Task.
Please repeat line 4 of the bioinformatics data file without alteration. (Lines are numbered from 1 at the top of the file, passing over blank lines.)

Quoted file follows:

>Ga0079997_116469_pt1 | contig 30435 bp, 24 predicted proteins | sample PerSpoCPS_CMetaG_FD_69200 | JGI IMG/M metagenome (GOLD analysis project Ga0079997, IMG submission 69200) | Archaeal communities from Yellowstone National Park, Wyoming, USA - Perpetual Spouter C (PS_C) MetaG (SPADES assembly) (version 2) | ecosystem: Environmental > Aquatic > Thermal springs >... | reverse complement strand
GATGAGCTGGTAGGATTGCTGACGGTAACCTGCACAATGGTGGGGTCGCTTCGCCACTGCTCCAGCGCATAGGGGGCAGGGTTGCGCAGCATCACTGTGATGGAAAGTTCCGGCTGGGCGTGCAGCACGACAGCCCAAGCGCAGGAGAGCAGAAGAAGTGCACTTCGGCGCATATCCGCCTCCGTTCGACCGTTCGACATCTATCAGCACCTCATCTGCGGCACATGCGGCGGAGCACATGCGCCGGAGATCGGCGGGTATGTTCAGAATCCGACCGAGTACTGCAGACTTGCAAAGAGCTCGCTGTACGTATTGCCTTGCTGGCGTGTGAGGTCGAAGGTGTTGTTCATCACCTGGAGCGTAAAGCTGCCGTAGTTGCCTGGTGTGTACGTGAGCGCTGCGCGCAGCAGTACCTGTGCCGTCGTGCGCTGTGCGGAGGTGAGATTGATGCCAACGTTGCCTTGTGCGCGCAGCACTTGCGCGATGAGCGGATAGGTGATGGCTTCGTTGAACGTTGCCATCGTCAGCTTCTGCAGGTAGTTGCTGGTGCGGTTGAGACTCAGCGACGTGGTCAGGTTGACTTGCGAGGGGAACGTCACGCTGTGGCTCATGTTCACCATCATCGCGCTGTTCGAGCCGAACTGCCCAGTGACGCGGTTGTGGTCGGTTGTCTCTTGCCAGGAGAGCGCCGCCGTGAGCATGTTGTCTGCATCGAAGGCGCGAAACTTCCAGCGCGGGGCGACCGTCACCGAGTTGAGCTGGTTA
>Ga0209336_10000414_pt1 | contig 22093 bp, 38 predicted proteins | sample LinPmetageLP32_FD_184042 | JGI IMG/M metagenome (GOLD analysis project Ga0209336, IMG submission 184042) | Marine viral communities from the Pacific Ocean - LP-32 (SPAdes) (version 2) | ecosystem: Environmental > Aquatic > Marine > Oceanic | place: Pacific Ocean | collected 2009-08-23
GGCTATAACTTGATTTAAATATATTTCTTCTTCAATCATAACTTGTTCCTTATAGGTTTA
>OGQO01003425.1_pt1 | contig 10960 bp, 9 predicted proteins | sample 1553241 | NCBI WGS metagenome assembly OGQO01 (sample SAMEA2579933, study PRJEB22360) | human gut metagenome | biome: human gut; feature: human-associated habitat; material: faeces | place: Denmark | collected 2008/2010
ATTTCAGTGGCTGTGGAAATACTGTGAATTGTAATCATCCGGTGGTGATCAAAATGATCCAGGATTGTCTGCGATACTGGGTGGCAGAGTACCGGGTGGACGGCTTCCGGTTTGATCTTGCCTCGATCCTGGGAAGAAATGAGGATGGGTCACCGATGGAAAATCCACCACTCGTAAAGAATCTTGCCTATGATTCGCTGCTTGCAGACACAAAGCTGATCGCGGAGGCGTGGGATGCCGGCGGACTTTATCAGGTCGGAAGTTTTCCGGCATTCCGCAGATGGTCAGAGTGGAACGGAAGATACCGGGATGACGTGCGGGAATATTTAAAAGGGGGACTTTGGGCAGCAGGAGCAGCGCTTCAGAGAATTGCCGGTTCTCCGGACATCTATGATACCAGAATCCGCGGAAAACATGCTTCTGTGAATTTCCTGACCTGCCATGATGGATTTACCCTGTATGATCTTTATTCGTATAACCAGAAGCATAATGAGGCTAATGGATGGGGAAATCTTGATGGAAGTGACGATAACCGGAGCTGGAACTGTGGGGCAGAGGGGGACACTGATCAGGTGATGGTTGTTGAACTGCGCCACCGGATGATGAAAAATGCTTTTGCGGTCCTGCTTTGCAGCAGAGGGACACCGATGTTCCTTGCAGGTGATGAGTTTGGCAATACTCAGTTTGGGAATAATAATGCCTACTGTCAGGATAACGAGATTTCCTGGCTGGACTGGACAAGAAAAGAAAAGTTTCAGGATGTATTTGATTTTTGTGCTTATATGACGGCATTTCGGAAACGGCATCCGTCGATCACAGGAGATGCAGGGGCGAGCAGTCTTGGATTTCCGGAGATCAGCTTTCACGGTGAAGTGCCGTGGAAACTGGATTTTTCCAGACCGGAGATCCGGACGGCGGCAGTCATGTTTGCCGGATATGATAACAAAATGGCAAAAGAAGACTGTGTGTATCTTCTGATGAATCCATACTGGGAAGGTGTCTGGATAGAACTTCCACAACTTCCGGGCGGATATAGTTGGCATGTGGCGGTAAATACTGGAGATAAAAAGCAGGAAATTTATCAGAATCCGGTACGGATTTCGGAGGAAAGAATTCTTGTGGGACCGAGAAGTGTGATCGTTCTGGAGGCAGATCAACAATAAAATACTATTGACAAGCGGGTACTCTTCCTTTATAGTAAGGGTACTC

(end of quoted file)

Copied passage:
GGCTATAACTTGATTTAAATATATTTCTTCTTCAATCATAACTTGTTCCTTATAGGTTTA